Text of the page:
Beer company will honour Marsha P. Johnson for Washington DC Pride

A beer company will honour Stonewall pioneer Marsha P. Johnson for Washington DC’s Pride this year.

DC Brau will make 28,000 limited edition cans of Brau Pils featuring artwork by local artist Maggie Dougherty, the Washington Blade reported.

The artwork depicts Johnson, an African-American transgender woman and drag performer who played a key role in the 1969 Stonewall Riots – an uprising against homophobic police raids considered by many the birthplace of the modern gay rights movement.

Johnson also co-founded the Street Transvestite Action Revolutionaries (STAR) with activist Sylvia Rivera.

DC Brau CEO Brandon Skall, said: “Maggie’s design cuts to the core of what this project has always been about for us, celebrating the beauty, love and diversity of the LGBTQ community here in DC and beyond.

“We are thrilled the public vote jibed with what we feel is the perfect way to commemorate the 50th anniversary of Stonewall and the golden birthday of our partners at The Washington Blade.”

Dougherty said: “This design celebrates the progress that’s been made since Stonewall while remembering how much more work needs to be done.

Marsha P Johnson

Marsha P Johnson

“The flowers on the label are for those blooms that Marsha was known to wear in her hair, as well as 27 pansies representing the 27 trans deaths that took place in 2018 and early 2019.”

Proceeds from the beers will go to the LGBTQ organisation SMYAL, as well as The Blade Foundation, which supports LGBTQ journalism.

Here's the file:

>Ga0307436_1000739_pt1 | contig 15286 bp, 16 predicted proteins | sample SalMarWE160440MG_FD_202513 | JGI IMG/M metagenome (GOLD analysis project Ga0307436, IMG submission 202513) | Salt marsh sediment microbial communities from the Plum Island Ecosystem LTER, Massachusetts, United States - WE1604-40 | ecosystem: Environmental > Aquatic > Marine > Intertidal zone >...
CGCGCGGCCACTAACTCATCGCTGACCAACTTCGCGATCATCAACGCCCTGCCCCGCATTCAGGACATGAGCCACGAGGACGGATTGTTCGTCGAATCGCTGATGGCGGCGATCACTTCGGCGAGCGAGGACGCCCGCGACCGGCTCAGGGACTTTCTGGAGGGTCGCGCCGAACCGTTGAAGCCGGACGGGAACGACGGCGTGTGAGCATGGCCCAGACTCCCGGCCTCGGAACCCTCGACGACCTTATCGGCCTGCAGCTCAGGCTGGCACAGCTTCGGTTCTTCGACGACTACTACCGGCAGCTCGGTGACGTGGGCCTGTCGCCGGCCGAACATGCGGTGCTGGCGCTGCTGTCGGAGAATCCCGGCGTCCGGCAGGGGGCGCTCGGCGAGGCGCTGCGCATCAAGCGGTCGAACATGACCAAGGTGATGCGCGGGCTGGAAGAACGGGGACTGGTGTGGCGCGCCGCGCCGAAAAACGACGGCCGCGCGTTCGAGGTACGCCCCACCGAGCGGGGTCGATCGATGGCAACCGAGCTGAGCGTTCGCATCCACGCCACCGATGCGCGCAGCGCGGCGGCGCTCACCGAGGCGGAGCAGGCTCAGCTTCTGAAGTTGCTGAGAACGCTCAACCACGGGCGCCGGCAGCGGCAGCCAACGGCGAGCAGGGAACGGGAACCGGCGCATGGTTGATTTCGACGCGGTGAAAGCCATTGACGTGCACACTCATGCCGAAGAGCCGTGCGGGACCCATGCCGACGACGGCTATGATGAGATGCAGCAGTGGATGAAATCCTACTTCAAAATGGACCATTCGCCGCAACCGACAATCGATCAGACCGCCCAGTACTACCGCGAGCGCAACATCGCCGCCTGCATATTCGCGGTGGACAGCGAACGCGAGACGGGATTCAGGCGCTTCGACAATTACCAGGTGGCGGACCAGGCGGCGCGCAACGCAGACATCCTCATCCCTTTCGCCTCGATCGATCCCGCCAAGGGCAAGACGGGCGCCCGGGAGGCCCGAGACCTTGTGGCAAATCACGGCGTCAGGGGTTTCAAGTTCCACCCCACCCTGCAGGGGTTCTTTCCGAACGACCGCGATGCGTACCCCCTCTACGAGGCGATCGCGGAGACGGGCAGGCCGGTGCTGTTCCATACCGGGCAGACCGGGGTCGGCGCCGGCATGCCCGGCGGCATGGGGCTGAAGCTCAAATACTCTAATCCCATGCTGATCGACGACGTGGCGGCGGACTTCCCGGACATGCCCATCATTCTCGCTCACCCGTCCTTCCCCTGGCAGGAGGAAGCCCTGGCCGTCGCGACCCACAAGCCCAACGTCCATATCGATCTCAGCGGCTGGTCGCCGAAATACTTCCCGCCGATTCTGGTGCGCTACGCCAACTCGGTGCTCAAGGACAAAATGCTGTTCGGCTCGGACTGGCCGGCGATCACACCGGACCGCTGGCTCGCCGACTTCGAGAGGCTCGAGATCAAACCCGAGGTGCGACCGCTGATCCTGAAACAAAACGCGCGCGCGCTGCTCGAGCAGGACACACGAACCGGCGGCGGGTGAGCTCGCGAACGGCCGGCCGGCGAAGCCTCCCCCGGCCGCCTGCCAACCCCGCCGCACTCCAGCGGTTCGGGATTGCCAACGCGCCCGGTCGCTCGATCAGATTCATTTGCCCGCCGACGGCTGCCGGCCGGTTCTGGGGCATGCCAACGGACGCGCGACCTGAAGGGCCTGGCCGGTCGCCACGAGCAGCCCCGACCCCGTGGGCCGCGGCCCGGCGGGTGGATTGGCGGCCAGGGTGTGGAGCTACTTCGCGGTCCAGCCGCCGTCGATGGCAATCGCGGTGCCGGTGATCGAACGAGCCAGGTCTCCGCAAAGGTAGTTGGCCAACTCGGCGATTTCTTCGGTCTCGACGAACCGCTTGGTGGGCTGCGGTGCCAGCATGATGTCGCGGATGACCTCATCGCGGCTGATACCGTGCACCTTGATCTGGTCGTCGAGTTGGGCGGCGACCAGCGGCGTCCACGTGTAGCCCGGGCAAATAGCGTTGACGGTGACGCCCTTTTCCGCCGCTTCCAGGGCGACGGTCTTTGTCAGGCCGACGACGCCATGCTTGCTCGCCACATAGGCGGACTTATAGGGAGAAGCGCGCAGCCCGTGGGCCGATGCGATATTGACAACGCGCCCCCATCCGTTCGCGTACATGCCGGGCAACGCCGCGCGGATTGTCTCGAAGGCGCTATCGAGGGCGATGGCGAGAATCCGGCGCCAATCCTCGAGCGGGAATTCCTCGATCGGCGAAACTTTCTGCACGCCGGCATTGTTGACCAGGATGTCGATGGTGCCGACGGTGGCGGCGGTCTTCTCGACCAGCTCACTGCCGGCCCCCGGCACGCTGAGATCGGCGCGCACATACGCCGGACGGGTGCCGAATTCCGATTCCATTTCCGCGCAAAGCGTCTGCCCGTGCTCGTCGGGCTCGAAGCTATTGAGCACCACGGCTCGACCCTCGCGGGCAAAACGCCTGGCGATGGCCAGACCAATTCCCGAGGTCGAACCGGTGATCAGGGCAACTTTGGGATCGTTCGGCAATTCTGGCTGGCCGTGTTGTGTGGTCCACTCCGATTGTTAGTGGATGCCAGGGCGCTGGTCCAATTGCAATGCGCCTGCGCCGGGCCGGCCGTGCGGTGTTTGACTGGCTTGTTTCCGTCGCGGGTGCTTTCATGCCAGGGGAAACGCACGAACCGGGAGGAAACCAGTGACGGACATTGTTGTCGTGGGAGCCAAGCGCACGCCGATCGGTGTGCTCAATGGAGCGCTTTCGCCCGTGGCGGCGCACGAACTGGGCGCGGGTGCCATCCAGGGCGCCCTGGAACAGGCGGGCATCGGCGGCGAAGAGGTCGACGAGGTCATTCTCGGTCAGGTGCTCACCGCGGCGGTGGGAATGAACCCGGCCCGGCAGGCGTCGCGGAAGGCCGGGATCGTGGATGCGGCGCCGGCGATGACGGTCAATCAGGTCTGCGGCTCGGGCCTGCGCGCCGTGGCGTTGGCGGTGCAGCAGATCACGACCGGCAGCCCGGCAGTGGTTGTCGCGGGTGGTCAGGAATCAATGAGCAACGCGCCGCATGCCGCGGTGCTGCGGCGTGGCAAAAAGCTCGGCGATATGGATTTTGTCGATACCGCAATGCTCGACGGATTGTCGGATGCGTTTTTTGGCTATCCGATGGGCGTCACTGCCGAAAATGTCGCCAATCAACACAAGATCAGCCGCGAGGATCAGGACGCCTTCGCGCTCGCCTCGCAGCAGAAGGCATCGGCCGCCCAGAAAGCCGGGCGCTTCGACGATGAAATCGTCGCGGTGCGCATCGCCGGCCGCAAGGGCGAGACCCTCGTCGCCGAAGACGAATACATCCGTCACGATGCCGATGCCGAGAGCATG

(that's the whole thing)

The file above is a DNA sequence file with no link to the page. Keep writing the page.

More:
Johnson was finally given an obituary in the New York Times last year, more than 25 years on from her death.

It was part of a project to recognise “overlooked” women, whose deaths had not been reported by the newspaper during its 167-year history.

It read: “When she died at 46, under murky circumstances, in summer 1992, Johnson was mourned by her many friends, but her death did not attract much notice in the mainstream press.

“In the years since, however, interest in her legacy has soared. She has been praised for her insistent calls for social and economic justice; for working on behalf of homeless street youth ostracised by their families for being gay or otherwise not conforming to traditional ideas about gender; and, later, for her advocacy on behalf of AIDS patients. Some have called her a saint.

“Many transgender people have also come to hail Johnson, and her longtime friend and colleague Sylvia Rivera, as pioneering heroes.”